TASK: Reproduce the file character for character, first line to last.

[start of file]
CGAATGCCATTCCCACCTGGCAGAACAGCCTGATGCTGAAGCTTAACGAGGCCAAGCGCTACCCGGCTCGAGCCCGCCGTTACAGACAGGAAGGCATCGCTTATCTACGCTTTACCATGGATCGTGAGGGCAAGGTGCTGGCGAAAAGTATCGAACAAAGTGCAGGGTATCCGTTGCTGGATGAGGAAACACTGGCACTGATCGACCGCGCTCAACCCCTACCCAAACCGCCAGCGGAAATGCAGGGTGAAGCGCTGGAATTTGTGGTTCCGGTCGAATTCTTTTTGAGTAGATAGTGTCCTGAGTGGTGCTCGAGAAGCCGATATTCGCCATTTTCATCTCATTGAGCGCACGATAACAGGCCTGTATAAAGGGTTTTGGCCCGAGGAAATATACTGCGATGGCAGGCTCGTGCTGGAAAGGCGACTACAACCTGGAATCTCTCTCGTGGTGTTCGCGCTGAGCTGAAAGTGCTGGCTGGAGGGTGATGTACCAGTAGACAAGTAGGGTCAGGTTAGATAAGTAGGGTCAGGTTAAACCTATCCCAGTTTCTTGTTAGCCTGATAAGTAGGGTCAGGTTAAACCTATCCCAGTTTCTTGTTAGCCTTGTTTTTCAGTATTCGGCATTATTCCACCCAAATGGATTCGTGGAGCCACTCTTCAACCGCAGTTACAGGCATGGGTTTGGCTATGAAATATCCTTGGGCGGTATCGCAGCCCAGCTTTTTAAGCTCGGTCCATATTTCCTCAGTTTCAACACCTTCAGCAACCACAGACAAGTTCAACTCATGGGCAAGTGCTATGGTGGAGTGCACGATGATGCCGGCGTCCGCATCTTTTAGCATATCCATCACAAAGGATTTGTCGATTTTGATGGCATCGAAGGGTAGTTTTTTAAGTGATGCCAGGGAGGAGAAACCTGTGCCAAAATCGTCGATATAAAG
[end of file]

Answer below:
CGAATGCCATTCCCACCTGGCAGAACAGCCTGATGCTGAAGCTTAACGAGGCCAAGCGCTACCCGGCTCGAGCCCGCCGTTACAGACAGGAAGGCATCGCTTATCTACGCTTTACCATGGATCGTGAGGGCAAGGTGCTGGCGAAAAGTATCGAACAAAGTGCAGGGTATCCGTTGCTGGATGAGGAAACACTGGCACTGATCGACCGCGCTCAACCCCTACCCAAACCGCCAGCGGAAATGCAGGGTGAAGCGCTGGAATTTGTGGTTCCGGTCGAATTCTTTTTGAGTAGATAGTGTCCTGAGTGGTGCTCGAGAAGCCGATATTCGCCATTTTCATCTCATTGAGCGCACGATAACAGGCCTGTATAAAGGGTTTTGGCCCGAGGAAATATACTGCGATGGCAGGCTCGTGCTGGAAAGGCGACTACAACCTGGAATCTCTCTCGTGGTGTTCGCGCTGAGCTGAAAGTGCTGGCTGGAGGGTGATGTACCAGTAGACAAGTAGGGTCAGGTTAGATAAGTAGGGTCAGGTTAAACCTATCCCAGTTTCTTGTTAGCCTGATAAGTAGGGTCAGGTTAAACCTATCCCAGTTTCTTGTTAGCCTTGTTTTTCAGTATTCGGCATTATTCCACCCAAATGGATTCGTGGAGCCACTCTTCAACCGCAGTTACAGGCATGGGTTTGGCTATGAAATATCCTTGGGCGGTATCGCAGCCCAGCTTTTTAAGCTCGGTCCATATTTCCTCAGTTTCAACACCTTCAGCAACCACAGACAAGTTCAACTCATGGGCAAGTGCTATGGTGGAGTGCACGATGATGCCGGCGTCCGCATCTTTTAGCATATCCATCACAAAGGATTTGTCGATTTTGATGGCATCGAAGGGTAGTTTTTTAAGTGATGCCAGGGAGGAGAAACCTGTGCCAAAATCGTCGATATAAAG